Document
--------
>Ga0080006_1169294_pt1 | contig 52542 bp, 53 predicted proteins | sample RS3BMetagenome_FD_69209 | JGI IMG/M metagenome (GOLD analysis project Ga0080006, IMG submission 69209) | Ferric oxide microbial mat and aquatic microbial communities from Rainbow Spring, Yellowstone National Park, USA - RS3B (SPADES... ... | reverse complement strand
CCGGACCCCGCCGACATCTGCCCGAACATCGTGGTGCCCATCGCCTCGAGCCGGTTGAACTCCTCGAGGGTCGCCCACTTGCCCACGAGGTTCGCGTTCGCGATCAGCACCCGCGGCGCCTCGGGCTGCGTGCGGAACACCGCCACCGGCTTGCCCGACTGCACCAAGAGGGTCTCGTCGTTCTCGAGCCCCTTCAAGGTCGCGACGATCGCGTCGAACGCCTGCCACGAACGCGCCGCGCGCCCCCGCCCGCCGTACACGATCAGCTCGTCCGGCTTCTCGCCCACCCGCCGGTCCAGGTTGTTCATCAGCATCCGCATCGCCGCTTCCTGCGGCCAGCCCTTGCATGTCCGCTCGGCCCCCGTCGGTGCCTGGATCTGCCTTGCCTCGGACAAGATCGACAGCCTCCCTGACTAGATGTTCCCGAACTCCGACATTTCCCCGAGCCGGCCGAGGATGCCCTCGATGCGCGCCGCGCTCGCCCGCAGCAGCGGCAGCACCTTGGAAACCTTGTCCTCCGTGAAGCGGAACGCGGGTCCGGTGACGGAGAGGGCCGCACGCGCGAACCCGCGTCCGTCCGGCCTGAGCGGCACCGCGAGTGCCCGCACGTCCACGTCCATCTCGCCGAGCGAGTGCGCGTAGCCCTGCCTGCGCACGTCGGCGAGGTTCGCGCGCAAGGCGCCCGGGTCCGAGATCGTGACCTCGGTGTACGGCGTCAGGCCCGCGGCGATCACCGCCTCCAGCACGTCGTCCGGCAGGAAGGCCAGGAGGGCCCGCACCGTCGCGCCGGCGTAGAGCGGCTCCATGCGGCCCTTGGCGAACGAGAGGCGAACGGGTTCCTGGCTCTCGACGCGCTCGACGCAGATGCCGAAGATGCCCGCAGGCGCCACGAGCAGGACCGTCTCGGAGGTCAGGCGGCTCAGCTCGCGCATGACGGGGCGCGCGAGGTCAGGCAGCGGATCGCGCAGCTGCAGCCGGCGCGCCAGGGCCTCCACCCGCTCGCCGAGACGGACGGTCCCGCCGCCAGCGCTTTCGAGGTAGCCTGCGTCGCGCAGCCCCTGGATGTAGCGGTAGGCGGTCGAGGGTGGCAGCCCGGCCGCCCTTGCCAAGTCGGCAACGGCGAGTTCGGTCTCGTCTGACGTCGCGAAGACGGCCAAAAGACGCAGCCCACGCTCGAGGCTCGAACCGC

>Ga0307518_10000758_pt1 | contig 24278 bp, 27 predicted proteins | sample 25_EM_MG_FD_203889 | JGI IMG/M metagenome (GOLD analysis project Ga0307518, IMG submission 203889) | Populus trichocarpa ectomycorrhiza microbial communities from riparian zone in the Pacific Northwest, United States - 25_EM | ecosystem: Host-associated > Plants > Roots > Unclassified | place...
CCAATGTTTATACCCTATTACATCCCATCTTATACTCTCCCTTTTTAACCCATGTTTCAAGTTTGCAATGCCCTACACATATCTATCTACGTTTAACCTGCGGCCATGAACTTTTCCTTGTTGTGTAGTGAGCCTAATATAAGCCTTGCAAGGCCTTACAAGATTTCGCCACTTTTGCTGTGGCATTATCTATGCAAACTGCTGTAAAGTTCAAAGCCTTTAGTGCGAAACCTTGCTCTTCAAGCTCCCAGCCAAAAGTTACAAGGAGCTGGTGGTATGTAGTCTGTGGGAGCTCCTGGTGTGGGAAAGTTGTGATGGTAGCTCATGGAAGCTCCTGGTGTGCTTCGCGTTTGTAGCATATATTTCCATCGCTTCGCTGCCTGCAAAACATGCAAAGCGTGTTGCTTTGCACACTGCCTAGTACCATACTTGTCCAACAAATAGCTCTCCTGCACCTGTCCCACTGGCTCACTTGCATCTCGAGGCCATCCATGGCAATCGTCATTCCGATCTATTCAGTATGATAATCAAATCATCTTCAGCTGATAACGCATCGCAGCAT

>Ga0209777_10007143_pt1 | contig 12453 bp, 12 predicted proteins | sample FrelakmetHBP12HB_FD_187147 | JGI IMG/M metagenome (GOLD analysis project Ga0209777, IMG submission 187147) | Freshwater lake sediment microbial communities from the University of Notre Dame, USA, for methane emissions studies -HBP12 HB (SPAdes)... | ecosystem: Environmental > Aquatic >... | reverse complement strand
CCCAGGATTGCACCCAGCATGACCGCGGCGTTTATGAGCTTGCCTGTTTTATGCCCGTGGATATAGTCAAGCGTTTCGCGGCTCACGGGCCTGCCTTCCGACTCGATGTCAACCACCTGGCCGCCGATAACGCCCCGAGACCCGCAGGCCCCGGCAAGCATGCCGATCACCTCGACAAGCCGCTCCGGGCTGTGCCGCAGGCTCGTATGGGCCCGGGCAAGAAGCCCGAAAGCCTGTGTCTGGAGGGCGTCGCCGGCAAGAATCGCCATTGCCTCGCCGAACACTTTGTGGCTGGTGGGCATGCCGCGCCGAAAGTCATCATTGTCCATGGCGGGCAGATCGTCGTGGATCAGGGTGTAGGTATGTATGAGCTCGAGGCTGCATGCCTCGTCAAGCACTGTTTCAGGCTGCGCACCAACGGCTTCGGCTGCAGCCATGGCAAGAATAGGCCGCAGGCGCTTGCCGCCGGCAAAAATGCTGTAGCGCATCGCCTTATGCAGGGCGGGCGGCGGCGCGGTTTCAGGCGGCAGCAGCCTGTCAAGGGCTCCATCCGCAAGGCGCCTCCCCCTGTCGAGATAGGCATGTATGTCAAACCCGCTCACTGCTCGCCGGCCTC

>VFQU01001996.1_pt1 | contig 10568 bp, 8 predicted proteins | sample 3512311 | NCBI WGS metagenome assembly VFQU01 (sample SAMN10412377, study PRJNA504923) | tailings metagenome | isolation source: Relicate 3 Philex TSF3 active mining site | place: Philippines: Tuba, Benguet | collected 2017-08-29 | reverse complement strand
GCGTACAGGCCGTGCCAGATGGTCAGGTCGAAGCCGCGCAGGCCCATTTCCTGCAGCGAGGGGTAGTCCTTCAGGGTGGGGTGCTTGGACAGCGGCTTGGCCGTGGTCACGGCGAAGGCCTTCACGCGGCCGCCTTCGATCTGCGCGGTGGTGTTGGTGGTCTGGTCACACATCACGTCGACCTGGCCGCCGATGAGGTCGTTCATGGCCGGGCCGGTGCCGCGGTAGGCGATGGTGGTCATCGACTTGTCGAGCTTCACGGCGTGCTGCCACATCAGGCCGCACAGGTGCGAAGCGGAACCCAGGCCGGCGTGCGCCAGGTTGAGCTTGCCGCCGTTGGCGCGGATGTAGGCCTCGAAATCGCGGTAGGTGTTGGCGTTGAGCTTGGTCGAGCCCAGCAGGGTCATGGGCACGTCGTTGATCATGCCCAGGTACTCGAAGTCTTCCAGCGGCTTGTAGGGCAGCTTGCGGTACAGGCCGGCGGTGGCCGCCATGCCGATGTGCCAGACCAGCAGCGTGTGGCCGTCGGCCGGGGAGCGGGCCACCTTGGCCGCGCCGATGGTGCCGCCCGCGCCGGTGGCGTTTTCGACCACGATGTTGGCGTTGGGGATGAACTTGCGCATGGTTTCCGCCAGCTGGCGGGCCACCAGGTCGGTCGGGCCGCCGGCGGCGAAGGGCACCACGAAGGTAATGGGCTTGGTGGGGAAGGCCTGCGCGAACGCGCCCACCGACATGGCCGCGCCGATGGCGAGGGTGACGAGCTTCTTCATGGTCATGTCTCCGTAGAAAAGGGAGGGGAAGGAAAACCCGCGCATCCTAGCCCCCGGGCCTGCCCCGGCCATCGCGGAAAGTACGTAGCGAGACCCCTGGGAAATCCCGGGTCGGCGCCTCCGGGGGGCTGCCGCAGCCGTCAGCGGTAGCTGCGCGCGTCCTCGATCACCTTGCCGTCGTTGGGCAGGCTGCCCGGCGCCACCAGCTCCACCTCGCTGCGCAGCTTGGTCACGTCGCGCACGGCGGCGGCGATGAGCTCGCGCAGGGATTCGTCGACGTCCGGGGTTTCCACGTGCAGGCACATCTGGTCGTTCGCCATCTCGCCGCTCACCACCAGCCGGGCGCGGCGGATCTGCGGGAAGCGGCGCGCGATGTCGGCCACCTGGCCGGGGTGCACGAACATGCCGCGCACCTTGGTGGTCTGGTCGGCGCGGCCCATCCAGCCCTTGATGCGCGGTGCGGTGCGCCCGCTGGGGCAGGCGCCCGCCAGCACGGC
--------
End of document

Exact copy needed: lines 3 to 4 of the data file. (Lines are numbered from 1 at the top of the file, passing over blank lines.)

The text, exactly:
>Ga0307518_10000758_pt1 | contig 24278 bp, 27 predicted proteins | sample 25_EM_MG_FD_203889 | JGI IMG/M metagenome (GOLD analysis project Ga0307518, IMG submission 203889) | Populus trichocarpa ectomycorrhiza microbial communities from riparian zone in the Pacific Northwest, United States - 25_EM | ecosystem: Host-associated > Plants > Roots > Unclassified | place...
CCAATGTTTATACCCTATTACATCCCATCTTATACTCTCCCTTTTTAACCCATGTTTCAAGTTTGCAATGCCCTACACATATCTATCTACGTTTAACCTGCGGCCATGAACTTTTCCTTGTTGTGTAGTGAGCCTAATATAAGCCTTGCAAGGCCTTACAAGATTTCGCCACTTTTGCTGTGGCATTATCTATGCAAACTGCTGTAAAGTTCAAAGCCTTTAGTGCGAAACCTTGCTCTTCAAGCTCCCAGCCAAAAGTTACAAGGAGCTGGTGGTATGTAGTCTGTGGGAGCTCCTGGTGTGGGAAAGTTGTGATGGTAGCTCATGGAAGCTCCTGGTGTGCTTCGCGTTTGTAGCATATATTTCCATCGCTTCGCTGCCTGCAAAACATGCAAAGCGTGTTGCTTTGCACACTGCCTAGTACCATACTTGTCCAACAAATAGCTCTCCTGCACCTGTCCCACTGGCTCACTTGCATCTCGAGGCCATCCATGGCAATCGTCATTCCGATCTATTCAGTATGATAATCAAATCATCTTCAGCTGATAACGCATCGCAGCAT